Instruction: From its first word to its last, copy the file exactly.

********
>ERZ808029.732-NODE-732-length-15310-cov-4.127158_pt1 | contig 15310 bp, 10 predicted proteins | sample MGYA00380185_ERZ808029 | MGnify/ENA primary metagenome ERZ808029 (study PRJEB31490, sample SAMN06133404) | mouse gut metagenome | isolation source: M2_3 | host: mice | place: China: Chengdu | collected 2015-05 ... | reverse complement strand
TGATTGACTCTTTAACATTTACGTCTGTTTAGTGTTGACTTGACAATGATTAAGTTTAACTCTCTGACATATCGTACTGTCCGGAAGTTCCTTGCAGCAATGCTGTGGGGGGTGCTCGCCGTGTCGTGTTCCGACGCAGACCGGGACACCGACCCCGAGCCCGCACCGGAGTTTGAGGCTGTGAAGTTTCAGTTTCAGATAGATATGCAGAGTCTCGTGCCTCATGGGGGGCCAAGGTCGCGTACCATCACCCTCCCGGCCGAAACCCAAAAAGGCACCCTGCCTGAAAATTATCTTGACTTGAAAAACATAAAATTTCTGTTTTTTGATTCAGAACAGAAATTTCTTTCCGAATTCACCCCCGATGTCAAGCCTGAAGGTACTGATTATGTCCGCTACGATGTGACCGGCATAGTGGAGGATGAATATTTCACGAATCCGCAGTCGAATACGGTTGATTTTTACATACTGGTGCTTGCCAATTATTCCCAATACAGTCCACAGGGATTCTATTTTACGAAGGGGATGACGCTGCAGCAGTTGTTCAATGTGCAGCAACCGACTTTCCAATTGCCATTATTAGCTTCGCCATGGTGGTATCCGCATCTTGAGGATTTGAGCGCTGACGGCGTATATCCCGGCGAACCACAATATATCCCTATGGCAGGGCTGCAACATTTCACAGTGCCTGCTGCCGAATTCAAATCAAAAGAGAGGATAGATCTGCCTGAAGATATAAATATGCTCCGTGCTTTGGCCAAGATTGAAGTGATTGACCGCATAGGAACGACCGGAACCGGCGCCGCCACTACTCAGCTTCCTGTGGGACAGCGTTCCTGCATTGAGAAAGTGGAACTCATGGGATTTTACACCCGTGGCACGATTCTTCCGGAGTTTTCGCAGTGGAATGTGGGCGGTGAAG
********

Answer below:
>ERZ808029.732-NODE-732-length-15310-cov-4.127158_pt1 | contig 15310 bp, 10 predicted proteins | sample MGYA00380185_ERZ808029 | MGnify/ENA primary metagenome ERZ808029 (study PRJEB31490, sample SAMN06133404) | mouse gut metagenome | isolation source: M2_3 | host: mice | place: China: Chengdu | collected 2015-05 ... | reverse complement strand
TGATTGACTCTTTAACATTTACGTCTGTTTAGTGTTGACTTGACAATGATTAAGTTTAACTCTCTGACATATCGTACTGTCCGGAAGTTCCTTGCAGCAATGCTGTGGGGGGTGCTCGCCGTGTCGTGTTCCGACGCAGACCGGGACACCGACCCCGAGCCCGCACCGGAGTTTGAGGCTGTGAAGTTTCAGTTTCAGATAGATATGCAGAGTCTCGTGCCTCATGGGGGGCCAAGGTCGCGTACCATCACCCTCCCGGCCGAAACCCAAAAAGGCACCCTGCCTGAAAATTATCTTGACTTGAAAAACATAAAATTTCTGTTTTTTGATTCAGAACAGAAATTTCTTTCCGAATTCACCCCCGATGTCAAGCCTGAAGGTACTGATTATGTCCGCTACGATGTGACCGGCATAGTGGAGGATGAATATTTCACGAATCCGCAGTCGAATACGGTTGATTTTTACATACTGGTGCTTGCCAATTATTCCCAATACAGTCCACAGGGATTCTATTTTACGAAGGGGATGACGCTGCAGCAGTTGTTCAATGTGCAGCAACCGACTTTCCAATTGCCATTATTAGCTTCGCCATGGTGGTATCCGCATCTTGAGGATTTGAGCGCTGACGGCGTATATCCCGGCGAACCACAATATATCCCTATGGCAGGGCTGCAACATTTCACAGTGCCTGCTGCCGAATTCAAATCAAAAGAGAGGATAGATCTGCCTGAAGATATAAATATGCTCCGTGCTTTGGCCAAGATTGAAGTGATTGACCGCATAGGAACGACCGGAACCGGCGCCGCCACTACTCAGCTTCCTGTGGGACAGCGTTCCTGCATTGAGAAAGTGGAACTCATGGGATTTTACACCCGTGGCACGATTCTTCCGGAGTTTTCGCAGTGGAATGTGGGCGGTGAAG